The works of the French baroque are a rather specialized taste. Some people love them, some not so much. There are also strong views on performance style. Some people favour an essentially modern treatment as in Robert Carsen’s Paris Garnier production of Rameau’s Les Boréades. Others are fans of the fantasy baroque approach taken by the likes of Opera Atelier. I’ve seen good examples of both approaches. What I haven’t seen before is a rigorous attempt to recreate a 17th century staging complete with period appropriate scenery and stage effects. In 2008 such an attempt was made at the Théâtre de l’Opéra Comique in Paris. The work involved was the first true opera in French; Lully’s Cadmus et Hermione. The results are very interesting.
Director Benjamin Lazar and music director Vincent Dumestre and their design team really go the whole hog on the HIP idea. The sets are serried flats lit as they would have been in the 1600s (though electric light rather than candles are used). The acting and singing style is highly stylized even to the point of using period pronunciation. The full panoply of 17th century “engines” are used for the spectacular bits with characters being flown in and plenty of smoke and mirrors. The ballets use the limited choreographic repertoire of the time. All in all it really feels like something Louis IV might have watched.
The core of the forces employed are the orchestra, chorus and dancers of the Poème Harmonique. They are supplemented by a large group of soloists usually doubling up on the myriad solo roles. The pick of the bunch are the leading characters played by André Morsch and Claire Lefilliâtre and Arnaud Marzorati who is quite funny as Arbas and doubles up as Pan. It’s all quite satisfactory musically in a french baroque sort of way; pretty but, ultimately, a bit dull. The same can be said for the staging. It’s very well done but, when all’s said and done, a two hour classical allegory of Louis XIV’s struggle with William of Orange (again!) has a hard time keeping me engaged.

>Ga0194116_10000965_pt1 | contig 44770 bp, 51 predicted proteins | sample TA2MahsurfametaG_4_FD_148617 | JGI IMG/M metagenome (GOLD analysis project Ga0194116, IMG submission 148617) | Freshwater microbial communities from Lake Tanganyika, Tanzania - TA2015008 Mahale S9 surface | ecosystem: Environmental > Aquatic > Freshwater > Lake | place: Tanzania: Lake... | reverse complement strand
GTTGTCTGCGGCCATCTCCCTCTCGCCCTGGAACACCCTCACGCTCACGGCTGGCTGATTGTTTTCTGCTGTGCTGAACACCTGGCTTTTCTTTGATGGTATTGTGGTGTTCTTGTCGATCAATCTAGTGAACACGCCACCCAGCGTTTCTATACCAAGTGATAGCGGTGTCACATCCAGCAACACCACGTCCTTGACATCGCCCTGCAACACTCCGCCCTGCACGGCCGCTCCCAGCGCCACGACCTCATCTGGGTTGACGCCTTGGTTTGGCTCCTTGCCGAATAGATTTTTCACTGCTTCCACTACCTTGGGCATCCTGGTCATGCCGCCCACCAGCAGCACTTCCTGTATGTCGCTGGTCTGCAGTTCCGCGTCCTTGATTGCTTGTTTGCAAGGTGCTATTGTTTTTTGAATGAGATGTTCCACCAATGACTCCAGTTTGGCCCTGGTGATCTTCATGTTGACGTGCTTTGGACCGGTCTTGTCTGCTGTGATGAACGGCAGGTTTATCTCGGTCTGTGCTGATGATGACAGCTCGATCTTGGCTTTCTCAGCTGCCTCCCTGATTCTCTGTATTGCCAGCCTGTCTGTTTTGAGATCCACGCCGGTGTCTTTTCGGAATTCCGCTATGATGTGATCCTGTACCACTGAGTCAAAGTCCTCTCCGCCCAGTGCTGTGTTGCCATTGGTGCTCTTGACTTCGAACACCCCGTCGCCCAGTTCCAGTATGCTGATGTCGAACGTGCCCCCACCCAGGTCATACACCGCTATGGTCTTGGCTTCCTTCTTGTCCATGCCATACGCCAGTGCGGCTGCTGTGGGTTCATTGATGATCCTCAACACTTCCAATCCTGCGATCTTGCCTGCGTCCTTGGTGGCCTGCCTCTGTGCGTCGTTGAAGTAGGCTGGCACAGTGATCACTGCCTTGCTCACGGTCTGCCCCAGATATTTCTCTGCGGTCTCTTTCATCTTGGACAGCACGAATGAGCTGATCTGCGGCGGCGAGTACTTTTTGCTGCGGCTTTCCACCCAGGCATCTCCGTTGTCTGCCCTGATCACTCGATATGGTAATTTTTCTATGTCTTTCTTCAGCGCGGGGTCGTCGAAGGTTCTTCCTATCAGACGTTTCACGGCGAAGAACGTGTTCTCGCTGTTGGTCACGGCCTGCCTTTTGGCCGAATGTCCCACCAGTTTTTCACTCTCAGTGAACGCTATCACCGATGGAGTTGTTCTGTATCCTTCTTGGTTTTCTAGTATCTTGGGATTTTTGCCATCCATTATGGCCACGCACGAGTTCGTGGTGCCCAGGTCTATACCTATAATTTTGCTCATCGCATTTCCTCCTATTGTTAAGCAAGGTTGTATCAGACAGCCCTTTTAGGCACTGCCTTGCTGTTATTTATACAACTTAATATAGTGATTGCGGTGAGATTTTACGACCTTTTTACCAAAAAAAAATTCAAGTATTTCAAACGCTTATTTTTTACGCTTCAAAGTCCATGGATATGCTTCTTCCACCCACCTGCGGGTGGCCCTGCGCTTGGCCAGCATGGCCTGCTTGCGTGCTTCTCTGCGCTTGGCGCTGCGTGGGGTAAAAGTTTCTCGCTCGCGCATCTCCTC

The DVD presentation is very good. The picture is excellent, Martin Fraudreau’s video direction is extremely competent and the Dolby 5.1 sound is more than decent. The documentation has good contextual material but an indexed synopsis would be a good addition. There are English, French, Spanish, German, Dutch, Italian and Chinese subtitles.
I’d say this was a must see for fans of the French baroque and well worth a look for anyone interested in 17th century performance style in particular or HIP in general.